In the debate over gun control, it is often difficult to know which so-called “facts” are real, given the conflicting claims that are rampant. Not being able to analyze every claim we hear, it is helpful to identify trustworthy sources.
But what do we do when we learn our faith has been misplaced? I’d long trusted the Snopes.com website to deflate the urban myths I and my friends would find on the web. Unfortunately, I discovered to my dismay that Snopes.com fell for the fake facts peddled by public-health propagandists.
Snopes relegated a paper, “Would Banning Firearms Reduce Murder and Suicide?” that Don Kates and I wrote some years ago, to the status of an urban myth as a result of its periodic rediscovery by reporters who juxtapose our findings with whatever rehashed claims are currently being pushed by public health polemicists. Kim LaCapria, a Snopes reviewer, claims that our paper “was not peer-reviewed, it didn’t constitute a study, and it misrepresented separate research to draw shaky, unsupported conclusions.”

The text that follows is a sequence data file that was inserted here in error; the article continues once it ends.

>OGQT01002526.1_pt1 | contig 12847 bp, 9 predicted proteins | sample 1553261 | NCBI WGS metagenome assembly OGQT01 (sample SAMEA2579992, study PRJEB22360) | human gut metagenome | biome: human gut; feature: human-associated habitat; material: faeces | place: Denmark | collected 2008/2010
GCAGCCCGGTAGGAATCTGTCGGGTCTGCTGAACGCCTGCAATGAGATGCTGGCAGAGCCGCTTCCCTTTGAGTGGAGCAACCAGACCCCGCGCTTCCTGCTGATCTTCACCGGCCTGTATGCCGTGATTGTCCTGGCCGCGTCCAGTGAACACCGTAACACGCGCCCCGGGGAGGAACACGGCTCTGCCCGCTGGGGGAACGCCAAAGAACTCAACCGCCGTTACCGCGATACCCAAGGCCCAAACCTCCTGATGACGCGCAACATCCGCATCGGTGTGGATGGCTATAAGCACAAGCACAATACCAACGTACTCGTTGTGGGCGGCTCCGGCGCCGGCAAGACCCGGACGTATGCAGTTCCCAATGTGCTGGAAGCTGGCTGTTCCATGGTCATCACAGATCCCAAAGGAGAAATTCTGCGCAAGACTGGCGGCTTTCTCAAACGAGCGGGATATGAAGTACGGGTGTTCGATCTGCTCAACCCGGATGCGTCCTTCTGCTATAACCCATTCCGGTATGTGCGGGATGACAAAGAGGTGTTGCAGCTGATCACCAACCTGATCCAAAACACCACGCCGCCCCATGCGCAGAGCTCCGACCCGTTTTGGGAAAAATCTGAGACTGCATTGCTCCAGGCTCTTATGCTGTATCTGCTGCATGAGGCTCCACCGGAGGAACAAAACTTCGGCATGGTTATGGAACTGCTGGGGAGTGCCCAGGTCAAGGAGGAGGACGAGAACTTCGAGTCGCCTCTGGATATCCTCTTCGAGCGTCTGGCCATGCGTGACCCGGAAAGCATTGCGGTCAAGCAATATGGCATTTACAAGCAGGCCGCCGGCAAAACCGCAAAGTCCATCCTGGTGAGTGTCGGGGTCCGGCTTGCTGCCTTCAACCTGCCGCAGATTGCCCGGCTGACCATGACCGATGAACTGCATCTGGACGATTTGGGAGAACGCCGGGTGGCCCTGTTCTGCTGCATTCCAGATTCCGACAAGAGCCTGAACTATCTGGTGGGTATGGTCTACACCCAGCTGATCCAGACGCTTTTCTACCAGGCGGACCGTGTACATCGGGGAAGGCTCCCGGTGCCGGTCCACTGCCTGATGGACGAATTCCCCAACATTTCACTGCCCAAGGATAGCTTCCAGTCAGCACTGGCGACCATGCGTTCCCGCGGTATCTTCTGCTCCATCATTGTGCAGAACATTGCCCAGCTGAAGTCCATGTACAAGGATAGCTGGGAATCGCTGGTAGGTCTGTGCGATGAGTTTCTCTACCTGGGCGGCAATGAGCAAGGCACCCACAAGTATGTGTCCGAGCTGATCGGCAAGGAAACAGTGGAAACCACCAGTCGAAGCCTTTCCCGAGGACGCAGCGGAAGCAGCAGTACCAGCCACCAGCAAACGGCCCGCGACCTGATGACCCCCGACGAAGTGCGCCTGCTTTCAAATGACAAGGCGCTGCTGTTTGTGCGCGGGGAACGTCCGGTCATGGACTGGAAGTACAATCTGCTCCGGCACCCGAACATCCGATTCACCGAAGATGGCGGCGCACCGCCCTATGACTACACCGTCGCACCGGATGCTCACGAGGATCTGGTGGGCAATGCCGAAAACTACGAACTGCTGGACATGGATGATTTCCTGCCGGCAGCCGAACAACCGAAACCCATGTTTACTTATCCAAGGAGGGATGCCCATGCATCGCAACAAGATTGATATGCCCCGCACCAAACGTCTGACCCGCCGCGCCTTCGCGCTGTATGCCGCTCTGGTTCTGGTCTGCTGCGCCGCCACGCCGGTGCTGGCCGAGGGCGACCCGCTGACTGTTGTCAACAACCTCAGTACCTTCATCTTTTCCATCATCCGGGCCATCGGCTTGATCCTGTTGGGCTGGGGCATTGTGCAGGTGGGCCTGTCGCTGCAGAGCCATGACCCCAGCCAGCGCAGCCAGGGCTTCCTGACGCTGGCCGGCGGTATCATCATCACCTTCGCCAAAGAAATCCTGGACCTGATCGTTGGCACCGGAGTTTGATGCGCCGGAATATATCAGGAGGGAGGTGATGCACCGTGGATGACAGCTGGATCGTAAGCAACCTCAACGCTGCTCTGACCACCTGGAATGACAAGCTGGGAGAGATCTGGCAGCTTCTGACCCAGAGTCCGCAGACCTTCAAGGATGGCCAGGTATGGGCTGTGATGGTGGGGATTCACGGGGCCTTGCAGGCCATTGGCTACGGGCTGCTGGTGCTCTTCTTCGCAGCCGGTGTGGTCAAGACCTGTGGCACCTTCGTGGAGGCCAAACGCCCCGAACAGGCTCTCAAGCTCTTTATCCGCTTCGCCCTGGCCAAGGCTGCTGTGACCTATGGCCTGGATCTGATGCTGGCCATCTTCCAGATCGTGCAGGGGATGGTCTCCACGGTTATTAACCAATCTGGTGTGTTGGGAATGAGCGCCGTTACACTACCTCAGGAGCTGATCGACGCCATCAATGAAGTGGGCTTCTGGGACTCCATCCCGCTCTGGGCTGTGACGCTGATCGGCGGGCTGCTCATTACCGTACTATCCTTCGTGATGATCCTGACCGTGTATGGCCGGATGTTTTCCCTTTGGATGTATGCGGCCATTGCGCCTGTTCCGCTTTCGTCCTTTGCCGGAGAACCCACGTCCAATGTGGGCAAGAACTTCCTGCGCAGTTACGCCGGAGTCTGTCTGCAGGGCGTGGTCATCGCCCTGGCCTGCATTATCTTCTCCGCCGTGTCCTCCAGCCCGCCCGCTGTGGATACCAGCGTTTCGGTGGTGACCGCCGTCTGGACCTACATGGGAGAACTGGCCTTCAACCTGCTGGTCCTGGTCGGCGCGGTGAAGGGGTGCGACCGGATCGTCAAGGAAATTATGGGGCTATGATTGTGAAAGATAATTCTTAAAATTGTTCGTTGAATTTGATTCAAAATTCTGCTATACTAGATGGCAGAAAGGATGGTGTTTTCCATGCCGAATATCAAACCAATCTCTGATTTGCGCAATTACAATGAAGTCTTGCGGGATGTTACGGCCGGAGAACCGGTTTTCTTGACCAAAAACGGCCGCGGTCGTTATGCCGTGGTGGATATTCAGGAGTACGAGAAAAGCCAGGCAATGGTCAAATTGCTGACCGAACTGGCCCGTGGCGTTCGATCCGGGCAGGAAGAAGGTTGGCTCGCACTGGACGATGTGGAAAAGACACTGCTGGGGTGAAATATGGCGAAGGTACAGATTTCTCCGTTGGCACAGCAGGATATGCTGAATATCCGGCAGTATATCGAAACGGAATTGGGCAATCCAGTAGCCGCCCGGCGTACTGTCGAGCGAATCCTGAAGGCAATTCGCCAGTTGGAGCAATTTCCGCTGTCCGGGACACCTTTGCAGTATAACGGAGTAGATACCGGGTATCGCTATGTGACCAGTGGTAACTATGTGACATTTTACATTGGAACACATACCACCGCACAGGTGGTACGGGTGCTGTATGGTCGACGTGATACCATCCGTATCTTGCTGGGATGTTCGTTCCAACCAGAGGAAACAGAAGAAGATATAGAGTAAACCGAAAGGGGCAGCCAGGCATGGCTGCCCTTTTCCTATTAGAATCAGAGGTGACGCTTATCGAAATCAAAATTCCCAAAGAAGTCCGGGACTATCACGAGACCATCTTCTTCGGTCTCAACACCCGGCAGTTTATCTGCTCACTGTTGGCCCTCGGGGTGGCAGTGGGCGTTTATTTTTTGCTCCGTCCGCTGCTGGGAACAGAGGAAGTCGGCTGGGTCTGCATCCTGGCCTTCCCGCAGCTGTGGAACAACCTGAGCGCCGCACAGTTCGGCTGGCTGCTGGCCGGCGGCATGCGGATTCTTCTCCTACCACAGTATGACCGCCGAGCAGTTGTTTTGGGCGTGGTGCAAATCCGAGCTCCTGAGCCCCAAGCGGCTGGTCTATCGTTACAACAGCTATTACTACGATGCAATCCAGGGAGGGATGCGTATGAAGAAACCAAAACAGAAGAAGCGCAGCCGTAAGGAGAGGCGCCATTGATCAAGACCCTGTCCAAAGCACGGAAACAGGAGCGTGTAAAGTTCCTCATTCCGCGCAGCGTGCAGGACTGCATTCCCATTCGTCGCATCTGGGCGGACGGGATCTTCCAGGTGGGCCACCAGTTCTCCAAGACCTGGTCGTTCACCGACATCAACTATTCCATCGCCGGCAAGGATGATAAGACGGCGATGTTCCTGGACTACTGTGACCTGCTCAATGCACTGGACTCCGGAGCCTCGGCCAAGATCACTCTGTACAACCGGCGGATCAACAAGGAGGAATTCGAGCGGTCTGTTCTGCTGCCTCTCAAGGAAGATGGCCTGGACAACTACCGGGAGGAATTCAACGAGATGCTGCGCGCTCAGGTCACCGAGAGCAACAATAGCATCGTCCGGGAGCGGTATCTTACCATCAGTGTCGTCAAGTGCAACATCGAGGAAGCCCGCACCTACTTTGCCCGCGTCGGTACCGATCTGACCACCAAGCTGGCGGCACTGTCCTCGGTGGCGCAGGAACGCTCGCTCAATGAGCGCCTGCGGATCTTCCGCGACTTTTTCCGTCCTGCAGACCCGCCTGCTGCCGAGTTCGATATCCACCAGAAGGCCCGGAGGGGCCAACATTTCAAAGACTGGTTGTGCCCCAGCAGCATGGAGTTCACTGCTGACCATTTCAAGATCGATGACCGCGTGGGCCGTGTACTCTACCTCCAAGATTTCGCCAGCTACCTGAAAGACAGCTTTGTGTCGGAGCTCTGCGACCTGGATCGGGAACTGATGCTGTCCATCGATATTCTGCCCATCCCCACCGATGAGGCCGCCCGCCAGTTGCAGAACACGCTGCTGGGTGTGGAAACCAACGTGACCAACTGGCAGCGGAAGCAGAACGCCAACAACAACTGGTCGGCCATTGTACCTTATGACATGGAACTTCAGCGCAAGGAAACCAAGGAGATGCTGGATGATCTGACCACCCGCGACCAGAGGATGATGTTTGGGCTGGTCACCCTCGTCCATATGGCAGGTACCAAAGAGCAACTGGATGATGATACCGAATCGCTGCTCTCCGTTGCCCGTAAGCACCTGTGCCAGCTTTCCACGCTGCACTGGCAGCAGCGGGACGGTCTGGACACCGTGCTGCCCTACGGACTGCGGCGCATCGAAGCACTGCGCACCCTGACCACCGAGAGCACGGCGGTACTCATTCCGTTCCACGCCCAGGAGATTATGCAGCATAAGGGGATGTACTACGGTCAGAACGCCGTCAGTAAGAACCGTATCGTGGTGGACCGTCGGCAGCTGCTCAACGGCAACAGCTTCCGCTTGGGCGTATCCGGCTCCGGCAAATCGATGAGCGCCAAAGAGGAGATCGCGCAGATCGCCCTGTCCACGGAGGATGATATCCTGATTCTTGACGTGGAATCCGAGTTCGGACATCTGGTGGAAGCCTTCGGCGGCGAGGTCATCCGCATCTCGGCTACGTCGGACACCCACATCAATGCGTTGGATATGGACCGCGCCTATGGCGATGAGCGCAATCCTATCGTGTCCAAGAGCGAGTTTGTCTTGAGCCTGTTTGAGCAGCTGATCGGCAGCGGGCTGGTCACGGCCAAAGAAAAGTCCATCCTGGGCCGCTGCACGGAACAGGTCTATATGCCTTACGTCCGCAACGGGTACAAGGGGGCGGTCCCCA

Her criticism is based entirely upon comments made by public health campaigner David Hemenway in 2009 and were repeated in an article in The Trace in 2015. Hemenway has been characterized as having a “‘blinding bias’ that ‘colors his science … and ultimately his credibility as a scientist.’” According to Wikipedia, Snopes.com was created by a Californian couple, Barbara and David Mikkelson, who have been well-regarded for giving even-handed analyses of common rumors. However, their unquestioning reliance upon Hemenway in critiquing our article suggests animosity towards firearms owners.